This week saw the publication of a judgment by Ms Justice Russell, dealing with an appeal from His Honour Judge Tolson (JH v MF [2020] EWHC 86 (Fam)). It concerned serious problems with how the judge had handled allegations of rape and domestic abuse, in particular his approach to issues of consent.

Alexandra Wilson has summarised the case for us here : No means no.

There has been a huge amount of media coverage and discussion of this judgment, which seems to have sent a ripple of shock across the legal community and more widely (although many have observed they are shocked rather than surprised). This post is an attempt to round up some (but of course not all) of the commentary and coverage of the case.

Reports about this case first emerged in early December, when reports emerged from the appeal hearing – but until this week the reasons were awaited. See The Independent from 6 December 2019 here, for example.

Transparency Project member Louise Tickle wrote about the case here : In our secret family courts, judges still don’t understand what rape means.

It was mentioned by The Law Society Gazette more recently in connection with the news of the possibility of family appeals being live streamed. We noted that information about the case was sketchy.

Since the judgment has been published there has naturally been more detailed commentary, not least because of the strength of Ms Justice Russell’s condemnation of the judge’s approach.

Louise Tickle’s initial thoughts on the judgment are here :

https://twitter.com/louisetickle/status/1219967783506776066

Former Chair of the Family Law Bar Association Philip Marshall QC commented on a strong thread from Rights of Women :

Suesspicious Minds covered the judgment in a post called Bad Feng Shui and bad judgment.

Solicitor David Burrows wrote about domestic abuse and secret courts.

Barrister Charlotte Proudman did not mince her words :

Legal Cheek went with the headline High Court slams top family judge for not knowing what consent is.

The Telegraph took a disappointingly cheap line, by focusing on the sex of the judges concerned, and needlessly reminding us that Ms Justice Russell was the first High Court judge to go by the title Ms (yawn) : Female judge criticises male colleague who told woman she wasn’t raped as she didn’t fight back.

The Daily Mail managed a reasonably accurate report in Female judge says her male colleagues need training over ‘outdated’ views after one ruled woman wasn’t raped because she did not try to stop her attacker.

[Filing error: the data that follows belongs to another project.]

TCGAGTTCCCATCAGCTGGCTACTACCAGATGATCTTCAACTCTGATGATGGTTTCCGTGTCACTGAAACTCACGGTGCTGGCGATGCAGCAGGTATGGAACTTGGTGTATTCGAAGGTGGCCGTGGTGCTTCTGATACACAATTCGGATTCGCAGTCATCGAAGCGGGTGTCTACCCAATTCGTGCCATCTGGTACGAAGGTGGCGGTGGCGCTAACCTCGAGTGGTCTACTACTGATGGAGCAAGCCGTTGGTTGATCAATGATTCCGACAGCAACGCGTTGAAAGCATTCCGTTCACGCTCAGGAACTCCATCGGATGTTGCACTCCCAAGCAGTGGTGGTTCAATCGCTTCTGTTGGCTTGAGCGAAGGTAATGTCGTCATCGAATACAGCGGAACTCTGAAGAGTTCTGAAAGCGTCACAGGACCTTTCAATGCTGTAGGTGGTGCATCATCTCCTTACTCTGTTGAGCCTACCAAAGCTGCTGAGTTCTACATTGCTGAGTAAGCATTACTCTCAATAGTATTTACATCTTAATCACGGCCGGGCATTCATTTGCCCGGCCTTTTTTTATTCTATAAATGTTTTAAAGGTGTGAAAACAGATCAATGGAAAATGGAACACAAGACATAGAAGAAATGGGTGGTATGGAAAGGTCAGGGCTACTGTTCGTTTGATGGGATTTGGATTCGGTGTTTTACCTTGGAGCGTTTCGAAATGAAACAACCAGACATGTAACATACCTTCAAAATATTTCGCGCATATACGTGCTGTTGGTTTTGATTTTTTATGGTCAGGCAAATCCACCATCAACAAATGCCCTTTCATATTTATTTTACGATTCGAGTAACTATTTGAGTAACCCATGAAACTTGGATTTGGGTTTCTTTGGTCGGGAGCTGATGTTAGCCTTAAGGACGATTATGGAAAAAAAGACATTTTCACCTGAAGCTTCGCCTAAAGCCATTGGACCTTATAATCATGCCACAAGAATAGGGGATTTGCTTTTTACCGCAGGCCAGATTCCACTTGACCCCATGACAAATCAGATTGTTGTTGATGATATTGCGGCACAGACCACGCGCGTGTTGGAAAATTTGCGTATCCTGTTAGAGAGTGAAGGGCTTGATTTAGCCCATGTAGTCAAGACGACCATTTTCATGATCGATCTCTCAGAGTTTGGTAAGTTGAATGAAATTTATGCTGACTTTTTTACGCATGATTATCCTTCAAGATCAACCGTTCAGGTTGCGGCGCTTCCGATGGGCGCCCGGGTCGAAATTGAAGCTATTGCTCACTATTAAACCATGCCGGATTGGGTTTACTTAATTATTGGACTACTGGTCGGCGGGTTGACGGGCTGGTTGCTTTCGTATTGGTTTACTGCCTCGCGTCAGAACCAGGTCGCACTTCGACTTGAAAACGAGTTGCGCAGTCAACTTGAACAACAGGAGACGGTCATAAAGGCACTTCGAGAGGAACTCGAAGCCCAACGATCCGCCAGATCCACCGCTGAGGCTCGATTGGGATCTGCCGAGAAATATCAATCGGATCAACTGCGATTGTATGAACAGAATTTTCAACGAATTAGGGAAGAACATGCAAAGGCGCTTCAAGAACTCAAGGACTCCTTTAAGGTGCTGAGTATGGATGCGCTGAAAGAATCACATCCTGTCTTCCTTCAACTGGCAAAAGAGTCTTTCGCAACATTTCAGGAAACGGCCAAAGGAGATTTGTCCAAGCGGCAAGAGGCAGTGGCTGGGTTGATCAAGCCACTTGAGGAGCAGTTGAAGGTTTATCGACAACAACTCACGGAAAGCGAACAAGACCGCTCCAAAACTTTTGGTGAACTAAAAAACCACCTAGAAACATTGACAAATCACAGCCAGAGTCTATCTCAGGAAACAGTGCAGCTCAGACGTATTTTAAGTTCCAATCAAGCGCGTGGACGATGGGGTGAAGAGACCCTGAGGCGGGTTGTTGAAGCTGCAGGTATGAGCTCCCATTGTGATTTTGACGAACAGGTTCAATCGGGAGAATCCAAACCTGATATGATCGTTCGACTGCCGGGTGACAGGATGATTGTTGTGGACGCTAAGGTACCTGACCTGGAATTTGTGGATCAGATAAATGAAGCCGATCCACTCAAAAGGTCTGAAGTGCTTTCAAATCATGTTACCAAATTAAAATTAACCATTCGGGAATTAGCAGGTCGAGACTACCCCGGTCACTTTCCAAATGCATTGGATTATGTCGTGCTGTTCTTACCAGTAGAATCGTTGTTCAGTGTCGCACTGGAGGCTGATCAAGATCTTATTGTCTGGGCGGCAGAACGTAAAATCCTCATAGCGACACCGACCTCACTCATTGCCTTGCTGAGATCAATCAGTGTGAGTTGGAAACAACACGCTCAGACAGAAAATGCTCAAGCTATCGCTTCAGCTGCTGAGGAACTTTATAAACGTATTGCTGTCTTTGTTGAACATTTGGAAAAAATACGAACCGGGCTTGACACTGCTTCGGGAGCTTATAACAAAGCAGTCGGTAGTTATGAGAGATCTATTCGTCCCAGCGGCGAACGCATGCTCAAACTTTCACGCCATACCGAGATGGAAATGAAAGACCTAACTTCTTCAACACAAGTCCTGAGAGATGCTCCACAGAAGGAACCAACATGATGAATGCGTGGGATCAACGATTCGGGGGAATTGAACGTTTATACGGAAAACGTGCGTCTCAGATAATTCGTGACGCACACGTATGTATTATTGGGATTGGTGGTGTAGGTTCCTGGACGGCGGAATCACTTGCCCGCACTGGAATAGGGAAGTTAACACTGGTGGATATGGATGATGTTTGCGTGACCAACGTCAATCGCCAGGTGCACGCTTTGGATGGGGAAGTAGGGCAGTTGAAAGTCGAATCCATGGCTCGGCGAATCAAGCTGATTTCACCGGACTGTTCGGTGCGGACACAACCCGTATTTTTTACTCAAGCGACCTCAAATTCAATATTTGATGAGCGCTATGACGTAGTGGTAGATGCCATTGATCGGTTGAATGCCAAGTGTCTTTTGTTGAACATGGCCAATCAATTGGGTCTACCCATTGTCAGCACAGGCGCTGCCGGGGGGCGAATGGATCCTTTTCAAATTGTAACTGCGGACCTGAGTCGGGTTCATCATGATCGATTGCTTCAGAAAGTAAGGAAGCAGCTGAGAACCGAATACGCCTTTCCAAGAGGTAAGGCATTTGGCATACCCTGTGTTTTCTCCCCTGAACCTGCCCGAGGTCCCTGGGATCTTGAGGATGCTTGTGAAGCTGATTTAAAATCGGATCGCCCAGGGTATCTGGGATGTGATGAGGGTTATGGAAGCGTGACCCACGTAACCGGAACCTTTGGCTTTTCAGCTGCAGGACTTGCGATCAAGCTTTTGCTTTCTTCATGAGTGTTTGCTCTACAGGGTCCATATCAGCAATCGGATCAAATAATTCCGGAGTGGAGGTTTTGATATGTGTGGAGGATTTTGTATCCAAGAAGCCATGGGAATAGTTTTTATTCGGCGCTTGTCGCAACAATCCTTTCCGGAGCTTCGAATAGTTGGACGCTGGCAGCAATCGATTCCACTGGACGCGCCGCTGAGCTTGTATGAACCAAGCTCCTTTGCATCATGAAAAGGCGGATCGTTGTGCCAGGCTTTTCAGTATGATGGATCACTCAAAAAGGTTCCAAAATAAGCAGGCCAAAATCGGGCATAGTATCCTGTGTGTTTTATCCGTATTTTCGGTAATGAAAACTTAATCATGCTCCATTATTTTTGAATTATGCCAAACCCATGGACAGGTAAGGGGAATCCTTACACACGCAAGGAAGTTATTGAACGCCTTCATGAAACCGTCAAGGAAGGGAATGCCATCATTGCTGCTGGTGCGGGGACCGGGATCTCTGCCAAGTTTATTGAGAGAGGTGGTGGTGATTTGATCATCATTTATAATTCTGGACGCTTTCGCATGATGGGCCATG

The url for that post (…dailymail.co.uk/news/article-7917365/First-judge-styled-Ms-says-male-colleagues-need-training-outdated-views.html) suggests that The Mail had second thoughts about their original headline, but their algorithms were still offering related content that went back to the ‘Ms’ issue. And they wrongly suggested that Russell had suggested that it was only male judges who needed training, and repeated earlier inaccurate reports that the judge’s decision had ’caused’ the mother to ‘lose a custody battle’ (the child still lives with the mother and it was a contact application not a ‘custody battle’).

Roll on Friday got it completely wrong in saying that the judge made the woman ‘testify in public’. The hearing was conducted in private, as pointed out by ‘Alice’ in the comments.

The Guardian ran a piece from PA : Family judges could get training after row over comments on rape.

The BBC reports also borrow the error from earlier coverage about the woman ‘losing’ the ‘custody’ case, running with the headline Family courts ‘not safe space’ for domestic abuse survivors, based on comments from Womens’ Aid.

The Victoria Derbyshire show covered the story, as did Radio 5 live (featuring Joshua Rosenberg, Louise Tickle and Kirsty Brimelow – we can’t find a playback link for that).

We are sure that there will be further coverage of this case in coming days.

If there are other significant pieces of commentary you think should be on this list do drop us an email and we’ll try and add them. We know there are lots more, but we couldn’t include them all – but hopefully this gives an overview.

For those who want to know what the court’s approach to domestic abuse should look like, take a look at our plain English guidance note on the topic here.

Feature pic : Justice Lane courtesy of Zoey White

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